2. Dave

    Didn’t Google start off with all that “do no evil” crap? I appreciate the stand being made by those who quit Facebook and I wish I had the time and/or energy to do so myself. At the end of the day, I don’t think I could quit Facebook without quitting Google, Twitter because essentially, we sold-out privacy ages ago. It seems quaint how up in arms we were about Microsoft back in the day, “knowing too much”.

    But respect, total respect, for drawing attention to yet another way Corporations take our loyalty for granted.

  3. zut alors

    It is mystifying to me why people feel the need to create a network of ‘friends’, many of whom they will never meet or be able to authenticate. In the overwhelming majority of cases the contacts forged in cyberspace are just that ie: contacts.

    At best they are acquaintances… but they are rarely friends.

  4. Stilgherrian

    Meski and Dave, obviously there’s nothing to stop a project like Diaspora* [yes I forgot the asterisk] going bad at some point down the track. Indeed, if you look at Facebook’s initial privacy settings it all looked quite reasonable. And then they turned.

    Zut Alors, there’s two separate aspects there, I reckon.

    One is the point you make, that the word “friend” has been severely devalued by SNSs. Indeed research by Sophos showed that half of the time people would befriend any random profile if asked — with obvious privacy implications if your profile is open to “friends of friends”. Your friends have just given your details to a random stranger. The other aspect is that people are also trying to create an online mirror of the circle of “real” friends. The SNS’s use of the word “friend” to describe both is possibly another factor in lulling people into a false sense of security.

  5. Jeff Richards

    Look, facebook is lots of fun. If people are stupid enough to leave privacy sensitive material on FB then the deserve to be shat on from a great height. Its a scrapbook of a persons life and interests that your networks, friends, old friends can choose to look at or ignore. All this talk about ‘privacy concerns’ is crap from the aging cohort of people who are excessively preoccupied with ‘civil liberties’. Go and set up a facebook page, dont be stupid enough to put in things that you think might compromise you, and have some fun.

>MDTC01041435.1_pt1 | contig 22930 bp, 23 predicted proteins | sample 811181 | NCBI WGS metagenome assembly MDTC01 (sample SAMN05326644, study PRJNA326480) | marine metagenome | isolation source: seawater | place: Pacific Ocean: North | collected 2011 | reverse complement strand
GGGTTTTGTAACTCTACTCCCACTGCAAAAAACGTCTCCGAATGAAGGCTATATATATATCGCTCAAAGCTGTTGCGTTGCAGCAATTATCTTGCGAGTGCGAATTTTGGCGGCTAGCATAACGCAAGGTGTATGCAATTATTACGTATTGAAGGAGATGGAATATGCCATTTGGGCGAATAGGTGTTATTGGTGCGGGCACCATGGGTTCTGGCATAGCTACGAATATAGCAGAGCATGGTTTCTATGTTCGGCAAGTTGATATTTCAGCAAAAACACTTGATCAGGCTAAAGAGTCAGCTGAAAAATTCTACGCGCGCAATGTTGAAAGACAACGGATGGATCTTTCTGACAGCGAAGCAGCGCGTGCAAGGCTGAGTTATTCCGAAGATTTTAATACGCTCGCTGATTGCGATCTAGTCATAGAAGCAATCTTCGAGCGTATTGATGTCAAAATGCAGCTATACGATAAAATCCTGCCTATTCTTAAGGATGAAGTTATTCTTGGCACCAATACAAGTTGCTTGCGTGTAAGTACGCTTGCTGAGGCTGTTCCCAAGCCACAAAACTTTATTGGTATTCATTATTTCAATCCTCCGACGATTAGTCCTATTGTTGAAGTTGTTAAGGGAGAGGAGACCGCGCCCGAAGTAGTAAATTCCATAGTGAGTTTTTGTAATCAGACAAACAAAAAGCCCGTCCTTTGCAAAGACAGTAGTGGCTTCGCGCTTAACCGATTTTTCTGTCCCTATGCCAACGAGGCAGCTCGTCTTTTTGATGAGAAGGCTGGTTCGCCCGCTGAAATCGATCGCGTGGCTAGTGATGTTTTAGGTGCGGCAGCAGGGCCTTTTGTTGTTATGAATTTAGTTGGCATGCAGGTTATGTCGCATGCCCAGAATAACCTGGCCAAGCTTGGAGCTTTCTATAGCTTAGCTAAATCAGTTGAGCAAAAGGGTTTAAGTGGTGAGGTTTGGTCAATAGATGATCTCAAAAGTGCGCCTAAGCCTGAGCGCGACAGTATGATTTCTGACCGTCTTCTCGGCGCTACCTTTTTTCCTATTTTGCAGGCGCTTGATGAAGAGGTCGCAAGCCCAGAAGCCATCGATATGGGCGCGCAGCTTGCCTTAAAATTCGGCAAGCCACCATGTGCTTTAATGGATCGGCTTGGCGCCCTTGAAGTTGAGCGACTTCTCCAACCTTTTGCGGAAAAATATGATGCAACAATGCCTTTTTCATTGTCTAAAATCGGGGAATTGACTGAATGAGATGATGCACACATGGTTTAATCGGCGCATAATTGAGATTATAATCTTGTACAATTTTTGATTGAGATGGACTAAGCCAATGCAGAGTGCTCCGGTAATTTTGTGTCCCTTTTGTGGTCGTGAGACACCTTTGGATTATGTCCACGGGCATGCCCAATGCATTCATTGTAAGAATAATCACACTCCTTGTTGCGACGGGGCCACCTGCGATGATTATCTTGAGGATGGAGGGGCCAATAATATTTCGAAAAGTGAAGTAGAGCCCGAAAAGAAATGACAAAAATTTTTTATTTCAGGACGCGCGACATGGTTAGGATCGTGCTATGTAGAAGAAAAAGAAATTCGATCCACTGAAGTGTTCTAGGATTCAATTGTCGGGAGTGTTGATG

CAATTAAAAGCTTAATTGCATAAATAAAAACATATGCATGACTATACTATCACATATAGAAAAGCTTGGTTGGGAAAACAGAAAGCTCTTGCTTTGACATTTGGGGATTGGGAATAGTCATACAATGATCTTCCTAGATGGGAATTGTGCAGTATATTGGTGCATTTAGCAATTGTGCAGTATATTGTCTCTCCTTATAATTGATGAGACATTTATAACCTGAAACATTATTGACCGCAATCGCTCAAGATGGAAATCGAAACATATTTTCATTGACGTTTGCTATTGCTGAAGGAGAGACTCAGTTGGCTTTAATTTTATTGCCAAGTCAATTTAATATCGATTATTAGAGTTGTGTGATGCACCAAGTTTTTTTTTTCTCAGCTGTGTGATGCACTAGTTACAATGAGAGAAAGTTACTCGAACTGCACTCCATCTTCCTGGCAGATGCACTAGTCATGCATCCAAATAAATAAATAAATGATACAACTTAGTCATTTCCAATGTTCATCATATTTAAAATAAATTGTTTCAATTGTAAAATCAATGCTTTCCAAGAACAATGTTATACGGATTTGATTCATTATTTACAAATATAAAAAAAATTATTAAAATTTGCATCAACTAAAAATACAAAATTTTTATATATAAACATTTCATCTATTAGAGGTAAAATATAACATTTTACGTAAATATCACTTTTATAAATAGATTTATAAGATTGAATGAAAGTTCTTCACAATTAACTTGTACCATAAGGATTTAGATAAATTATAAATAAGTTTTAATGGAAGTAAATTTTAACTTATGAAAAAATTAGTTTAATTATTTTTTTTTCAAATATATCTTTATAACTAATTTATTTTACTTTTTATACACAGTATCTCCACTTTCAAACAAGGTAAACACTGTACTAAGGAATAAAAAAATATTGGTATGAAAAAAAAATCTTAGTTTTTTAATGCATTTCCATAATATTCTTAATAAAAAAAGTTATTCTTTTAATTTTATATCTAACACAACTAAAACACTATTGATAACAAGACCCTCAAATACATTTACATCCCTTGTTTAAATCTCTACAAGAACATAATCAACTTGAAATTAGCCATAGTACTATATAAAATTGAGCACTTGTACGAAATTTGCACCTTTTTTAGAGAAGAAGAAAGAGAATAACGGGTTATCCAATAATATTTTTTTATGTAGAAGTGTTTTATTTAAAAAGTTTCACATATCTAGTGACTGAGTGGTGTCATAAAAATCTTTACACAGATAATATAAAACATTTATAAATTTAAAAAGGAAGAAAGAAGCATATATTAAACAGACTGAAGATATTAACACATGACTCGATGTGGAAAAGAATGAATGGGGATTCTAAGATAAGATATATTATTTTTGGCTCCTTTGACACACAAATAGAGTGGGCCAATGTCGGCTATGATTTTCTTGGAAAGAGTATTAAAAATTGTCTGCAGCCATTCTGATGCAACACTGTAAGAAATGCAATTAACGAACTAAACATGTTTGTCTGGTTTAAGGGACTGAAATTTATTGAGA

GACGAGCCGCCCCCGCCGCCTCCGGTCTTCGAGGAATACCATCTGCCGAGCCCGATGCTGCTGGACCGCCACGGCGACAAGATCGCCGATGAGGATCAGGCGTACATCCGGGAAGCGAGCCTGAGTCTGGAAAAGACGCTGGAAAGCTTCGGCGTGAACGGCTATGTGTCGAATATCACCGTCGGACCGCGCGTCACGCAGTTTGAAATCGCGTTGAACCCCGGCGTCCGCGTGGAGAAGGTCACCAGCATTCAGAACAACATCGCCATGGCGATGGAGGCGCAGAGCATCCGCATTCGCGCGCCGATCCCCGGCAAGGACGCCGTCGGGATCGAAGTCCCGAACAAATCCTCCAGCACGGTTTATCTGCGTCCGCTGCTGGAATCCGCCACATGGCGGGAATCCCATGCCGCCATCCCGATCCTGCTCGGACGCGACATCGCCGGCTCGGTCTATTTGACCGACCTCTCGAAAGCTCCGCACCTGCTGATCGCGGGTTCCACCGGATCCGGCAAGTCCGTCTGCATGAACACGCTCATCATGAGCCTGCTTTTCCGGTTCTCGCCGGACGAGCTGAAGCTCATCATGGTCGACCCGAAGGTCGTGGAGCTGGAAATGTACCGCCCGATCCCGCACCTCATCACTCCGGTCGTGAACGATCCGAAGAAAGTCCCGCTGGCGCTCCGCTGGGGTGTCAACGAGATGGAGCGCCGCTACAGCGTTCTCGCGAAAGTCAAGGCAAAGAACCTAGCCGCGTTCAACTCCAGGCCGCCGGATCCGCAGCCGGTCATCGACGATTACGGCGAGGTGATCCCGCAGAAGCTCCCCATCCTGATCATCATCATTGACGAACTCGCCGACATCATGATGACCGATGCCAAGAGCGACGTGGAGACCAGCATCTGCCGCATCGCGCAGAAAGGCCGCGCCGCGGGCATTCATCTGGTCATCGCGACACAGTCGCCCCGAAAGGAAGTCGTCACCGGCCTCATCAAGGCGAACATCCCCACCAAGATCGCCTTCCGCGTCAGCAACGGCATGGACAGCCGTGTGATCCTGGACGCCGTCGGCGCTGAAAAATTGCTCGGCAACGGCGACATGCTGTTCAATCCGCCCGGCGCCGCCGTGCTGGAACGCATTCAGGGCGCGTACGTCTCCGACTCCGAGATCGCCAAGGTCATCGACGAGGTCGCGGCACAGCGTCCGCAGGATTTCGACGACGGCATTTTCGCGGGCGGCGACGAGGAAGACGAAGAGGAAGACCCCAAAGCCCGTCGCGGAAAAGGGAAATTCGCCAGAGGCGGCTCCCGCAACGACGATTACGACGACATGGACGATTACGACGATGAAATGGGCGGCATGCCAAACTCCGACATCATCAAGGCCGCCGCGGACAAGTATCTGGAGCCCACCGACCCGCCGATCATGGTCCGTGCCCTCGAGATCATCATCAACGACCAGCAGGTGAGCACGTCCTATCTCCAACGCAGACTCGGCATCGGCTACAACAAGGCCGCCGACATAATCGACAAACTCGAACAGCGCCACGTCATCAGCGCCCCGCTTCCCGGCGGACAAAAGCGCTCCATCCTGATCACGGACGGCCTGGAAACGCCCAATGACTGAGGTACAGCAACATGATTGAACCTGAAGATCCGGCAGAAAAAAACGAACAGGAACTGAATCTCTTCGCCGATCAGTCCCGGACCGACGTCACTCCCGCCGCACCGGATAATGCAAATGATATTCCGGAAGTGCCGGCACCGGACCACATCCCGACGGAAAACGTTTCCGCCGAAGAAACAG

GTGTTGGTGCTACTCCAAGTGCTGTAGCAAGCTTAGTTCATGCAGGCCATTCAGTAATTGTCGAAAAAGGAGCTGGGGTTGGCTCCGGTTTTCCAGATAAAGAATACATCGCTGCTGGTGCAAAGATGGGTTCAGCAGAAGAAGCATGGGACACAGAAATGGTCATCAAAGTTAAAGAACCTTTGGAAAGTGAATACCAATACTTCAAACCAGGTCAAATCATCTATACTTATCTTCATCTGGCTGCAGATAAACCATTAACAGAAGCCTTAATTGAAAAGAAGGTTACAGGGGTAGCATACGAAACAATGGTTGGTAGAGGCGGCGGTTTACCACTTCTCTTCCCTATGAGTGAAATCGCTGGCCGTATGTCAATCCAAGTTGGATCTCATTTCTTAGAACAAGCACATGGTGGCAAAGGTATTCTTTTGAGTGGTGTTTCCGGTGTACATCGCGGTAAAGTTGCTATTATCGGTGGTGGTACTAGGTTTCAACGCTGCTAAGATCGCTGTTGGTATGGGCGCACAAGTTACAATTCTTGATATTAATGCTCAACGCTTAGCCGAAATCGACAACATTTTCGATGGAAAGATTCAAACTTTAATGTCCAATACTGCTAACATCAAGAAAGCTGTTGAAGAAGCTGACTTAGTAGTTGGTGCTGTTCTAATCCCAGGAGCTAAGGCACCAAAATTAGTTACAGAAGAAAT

6. Dave

    Hey Stil. I think it is a given that anything “free” will eventually sour – such is wonderful capitalism system where everything has to be about the bottom line and not just, you know, not being evil.

    Agree with the point of “friends” – it is all starting to sound very 1984.

    But its like, if you can’t beat it, and the regulators can be bought by it… le sigh.

    Laissez faire, telle devrait être la devise de toute puissance publique, depuis que le monde est civilisé … Détestable principe que celui de ne vouloir grandir que par l’abaissement de nos voisins! Il n’y a que la méchanceté et la malignité du coeur de satisfaites dans ce principe, et l’intérêt y est opposé. Laissez faire, morbleu! Laissez faire!!

    There is a point in there I am sure of it.

  7. Mike Jones

    Zut, is it over between us then ?

    Stil, I checked out Facebook and Twitter and formed the opinion that I preferred to have a life. First I sorted out my then teenage kids’ usage of Facebook – pointing out to them the downside – over 3 years ago.

    So, welcome to the ranks of the rational.

  8. zut alors

    Mike,

    Fear not, we are Fellow Dogonauts and that transcends anything Facebook has to offer.

    Frankly, despite the myriad of photos posted by their subscribers I believe a more apt name for the website is Faceless. A perfect paradox.

  9. Doug from Parkdale

    You write about the “privacy implications if your profile is open to ‘friends of friends’. Your friends have just given your details to a random stranger.”
    The point of social media/networking is that, due to the nature of the connection, a friend of a friend is a potential friend, a “random stranger”.
    If not an actual friend, there’s a good chance they will be of like mind/social milieu/interests. That’s why we increasingly put more trust in information distributed by and in reviews of (for example) products or restaurants that come from FoFs.

  10. Doug from Parkdale

    Sorry, second par should read:
    The point of social media/networking is that, due to the nature of the connection, a friend of a friend is a potential friend, NOT a “random stranger”.